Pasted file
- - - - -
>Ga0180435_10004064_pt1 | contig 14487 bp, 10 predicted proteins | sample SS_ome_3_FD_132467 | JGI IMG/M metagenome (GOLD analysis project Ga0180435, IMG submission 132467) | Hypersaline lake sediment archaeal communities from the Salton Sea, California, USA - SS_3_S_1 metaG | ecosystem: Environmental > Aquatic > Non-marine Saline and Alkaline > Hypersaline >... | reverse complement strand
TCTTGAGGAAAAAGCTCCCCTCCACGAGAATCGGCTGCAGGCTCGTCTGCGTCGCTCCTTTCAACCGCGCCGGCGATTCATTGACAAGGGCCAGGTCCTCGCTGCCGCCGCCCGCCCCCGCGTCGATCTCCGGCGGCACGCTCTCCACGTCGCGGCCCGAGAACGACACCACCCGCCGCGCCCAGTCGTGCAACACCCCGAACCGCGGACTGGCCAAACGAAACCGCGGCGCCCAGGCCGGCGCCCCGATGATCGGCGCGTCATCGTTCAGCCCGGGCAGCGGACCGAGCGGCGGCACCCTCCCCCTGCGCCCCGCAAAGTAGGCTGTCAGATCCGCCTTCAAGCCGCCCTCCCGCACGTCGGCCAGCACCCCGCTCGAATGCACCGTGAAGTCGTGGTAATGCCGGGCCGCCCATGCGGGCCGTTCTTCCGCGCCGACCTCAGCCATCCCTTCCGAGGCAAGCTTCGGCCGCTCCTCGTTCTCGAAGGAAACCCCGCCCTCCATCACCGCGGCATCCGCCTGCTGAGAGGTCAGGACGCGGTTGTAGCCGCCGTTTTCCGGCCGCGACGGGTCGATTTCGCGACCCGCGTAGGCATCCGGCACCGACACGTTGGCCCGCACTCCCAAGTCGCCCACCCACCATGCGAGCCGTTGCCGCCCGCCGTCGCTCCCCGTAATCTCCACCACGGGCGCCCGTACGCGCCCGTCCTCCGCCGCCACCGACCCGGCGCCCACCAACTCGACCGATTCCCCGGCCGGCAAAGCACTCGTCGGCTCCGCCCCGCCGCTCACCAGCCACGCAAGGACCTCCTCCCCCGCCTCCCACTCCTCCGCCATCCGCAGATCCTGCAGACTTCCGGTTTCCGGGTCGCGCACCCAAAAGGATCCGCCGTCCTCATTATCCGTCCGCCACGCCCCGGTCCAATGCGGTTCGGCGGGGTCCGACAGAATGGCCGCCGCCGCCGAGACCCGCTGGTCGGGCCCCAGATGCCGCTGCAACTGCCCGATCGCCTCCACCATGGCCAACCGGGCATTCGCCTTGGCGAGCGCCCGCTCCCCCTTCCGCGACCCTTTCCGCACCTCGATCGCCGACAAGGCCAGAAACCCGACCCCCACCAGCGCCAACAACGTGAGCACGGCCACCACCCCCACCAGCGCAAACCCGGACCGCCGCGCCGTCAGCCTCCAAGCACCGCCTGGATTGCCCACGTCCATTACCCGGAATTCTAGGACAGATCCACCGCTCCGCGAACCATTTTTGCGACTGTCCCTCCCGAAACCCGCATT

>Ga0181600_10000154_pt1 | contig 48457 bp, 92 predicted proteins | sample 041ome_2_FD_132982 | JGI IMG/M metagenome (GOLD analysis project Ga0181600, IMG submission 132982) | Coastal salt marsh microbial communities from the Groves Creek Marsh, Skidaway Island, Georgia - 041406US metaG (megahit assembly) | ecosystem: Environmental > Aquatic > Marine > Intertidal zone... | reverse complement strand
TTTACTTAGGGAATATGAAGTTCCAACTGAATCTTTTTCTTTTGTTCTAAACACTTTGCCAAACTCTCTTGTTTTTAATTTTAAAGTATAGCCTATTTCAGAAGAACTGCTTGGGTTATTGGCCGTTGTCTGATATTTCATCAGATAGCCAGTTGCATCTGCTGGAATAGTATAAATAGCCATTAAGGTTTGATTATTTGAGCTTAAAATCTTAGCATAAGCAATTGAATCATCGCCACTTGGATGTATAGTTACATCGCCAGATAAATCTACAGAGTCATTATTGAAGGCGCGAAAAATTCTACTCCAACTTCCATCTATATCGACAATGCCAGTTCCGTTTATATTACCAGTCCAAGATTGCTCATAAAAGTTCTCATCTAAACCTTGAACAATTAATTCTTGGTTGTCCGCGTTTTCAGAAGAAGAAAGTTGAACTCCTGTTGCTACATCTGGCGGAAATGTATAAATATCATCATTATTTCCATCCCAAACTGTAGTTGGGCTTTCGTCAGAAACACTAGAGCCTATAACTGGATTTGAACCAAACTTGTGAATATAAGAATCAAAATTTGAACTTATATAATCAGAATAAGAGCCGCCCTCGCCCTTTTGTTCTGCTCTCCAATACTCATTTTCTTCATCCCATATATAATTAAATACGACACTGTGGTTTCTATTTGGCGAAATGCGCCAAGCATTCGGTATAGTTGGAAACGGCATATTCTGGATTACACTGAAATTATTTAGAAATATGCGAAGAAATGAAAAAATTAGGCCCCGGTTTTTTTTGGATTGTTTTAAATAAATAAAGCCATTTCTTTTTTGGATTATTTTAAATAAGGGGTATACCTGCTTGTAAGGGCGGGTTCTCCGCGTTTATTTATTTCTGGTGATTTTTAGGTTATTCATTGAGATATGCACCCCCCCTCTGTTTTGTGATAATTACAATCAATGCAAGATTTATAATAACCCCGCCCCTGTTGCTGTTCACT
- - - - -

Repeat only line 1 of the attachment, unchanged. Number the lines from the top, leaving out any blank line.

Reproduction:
>Ga0180435_10004064_pt1 | contig 14487 bp, 10 predicted proteins | sample SS_ome_3_FD_132467 | JGI IMG/M metagenome (GOLD analysis project Ga0180435, IMG submission 132467) | Hypersaline lake sediment archaeal communities from the Salton Sea, California, USA - SS_3_S_1 metaG | ecosystem: Environmental > Aquatic > Non-marine Saline and Alkaline > Hypersaline >... | reverse complement strand